Well, Ashley was 13 when she took her own show at the Edinburgh Festival – the youngest person ever to have a show there. But she didn’t want to do comedy for years and I encouraged her not to do it if she didnae want to do it. If she wanted to be a florist or a baker or whatever, I’d encourage her to do that as well. But now she’s back doing it and she’s brilliant!
Has there ever been any rivalry between you and Ashley?
I say in my show that Ashley became a comedian because… ruining my body wisnae enough for her. [both laugh a lot] But it’s a joke. We love each other deeply. No, there’s no rivalry. She’s my daughter and I’m very proud of her. She’s incredibly talented. We have the typical mother and daughter snarks at each other as everybody does. We take the p!ss out of each other – in a gentle manner.
You’re very open about your childhood growing up in Shettleston in Glasgow and about the abuse you suffered at the hands of your uncle and also about your mum’s tragic murder… How do you stop these events from overwhelming you?
Well, because I won’t let the man who abused me rule my life. And I won’t let the man who murdered my mammy ruin my life. Why should I let the men who tried to stop us from having a life, why should I let them win? I’m a comedian because a lot of people told me not to be one. But I have that kind of personality that the more I’m told that I can’t do something, the more I do it.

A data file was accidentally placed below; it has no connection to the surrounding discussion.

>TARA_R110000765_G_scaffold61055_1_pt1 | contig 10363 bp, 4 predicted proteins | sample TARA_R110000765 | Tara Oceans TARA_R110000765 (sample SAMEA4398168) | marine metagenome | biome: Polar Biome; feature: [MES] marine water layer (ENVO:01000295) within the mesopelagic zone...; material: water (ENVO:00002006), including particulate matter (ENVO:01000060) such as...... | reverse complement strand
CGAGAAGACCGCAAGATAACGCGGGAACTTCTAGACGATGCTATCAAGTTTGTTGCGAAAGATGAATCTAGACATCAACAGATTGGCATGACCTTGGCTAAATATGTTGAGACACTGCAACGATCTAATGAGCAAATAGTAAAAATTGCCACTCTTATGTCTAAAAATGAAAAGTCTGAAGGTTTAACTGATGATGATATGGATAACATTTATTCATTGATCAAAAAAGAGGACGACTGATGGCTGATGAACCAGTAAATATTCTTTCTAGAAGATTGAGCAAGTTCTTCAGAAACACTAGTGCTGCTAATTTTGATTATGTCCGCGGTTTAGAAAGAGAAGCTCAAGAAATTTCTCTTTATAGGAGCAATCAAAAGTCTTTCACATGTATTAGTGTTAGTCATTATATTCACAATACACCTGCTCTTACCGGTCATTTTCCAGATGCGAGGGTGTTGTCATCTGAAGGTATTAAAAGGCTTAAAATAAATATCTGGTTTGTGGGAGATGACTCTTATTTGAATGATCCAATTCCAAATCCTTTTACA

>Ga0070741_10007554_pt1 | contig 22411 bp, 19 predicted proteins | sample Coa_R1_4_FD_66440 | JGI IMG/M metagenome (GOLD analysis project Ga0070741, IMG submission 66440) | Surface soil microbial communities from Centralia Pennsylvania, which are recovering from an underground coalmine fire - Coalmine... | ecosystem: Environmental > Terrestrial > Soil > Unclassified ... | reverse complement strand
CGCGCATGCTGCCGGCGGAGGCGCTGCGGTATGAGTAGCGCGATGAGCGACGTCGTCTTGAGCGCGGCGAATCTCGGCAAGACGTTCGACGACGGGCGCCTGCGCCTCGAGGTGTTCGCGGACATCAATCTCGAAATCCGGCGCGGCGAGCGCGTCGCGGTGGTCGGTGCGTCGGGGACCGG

Working in the pub is hard, hard, writing a book is hard, acting on stage is hard, working in a fish factory is hard, cleaning rooms is hard… but comedy is easy.
In these very f@ckin frightening times, we aw need a soup pot.
Last year her uncle was found dead at his home. And after rattling through the horror of her abuse and her mum’s murder Janey pauses for a while before delivering the black as coal punchline…
Isn’t it funny most of the men that f@ck me aboot, die alone, so ye know… Karma’s always there!
In areas such as Shettleston in the 60s and 70s, where there was intense poverty, there was also a strong sense of community; fierce groups of women sticking up for each other and helping each other out – sharing the soup pot. Characters such as “Big Jannette”, “Isa MacNamee” and “Aww the Sandras” have found their way into Janey’s voice overs – often fresh from the Zumba and ready to storm Westminster. I ask her why she thinks these themes and characters travel so well?
It’s very easy to explain, people are ex pats. We are travellers of the world. Nobody is just Australian or American or whatever. And they all have an auld granny or aunty… and if they don’t know what a Pippa Dee party is they ask me. People remember the soup pot. The soup pot is a universal symbol of community love and sharing. At a wedding, at a funeral, at a tragedy… where people come together to heal or celebrate they put on the soup pot. It’s nourishing… and in these very f@ckin frightening times, we aw need a soup pot.
A recent Janey Godley voice over video of Boris Johnson trying to usher Nicola Sturgeon into Bute House lasted only a few seconds but has been viewed hundreds of thousands of times, where she has Sturgeon saying, “Put yer arm down, ya @rsehole. Get in!”
The FM was asked during the Edinburgh Festival how she felt when Boris Johnson tried to guide her into the building. She said: “If you want to know EXACTLY what I was thinking, and I mean EXACTLY, watch Janey Godley’s Voice Over!” High praise indeed.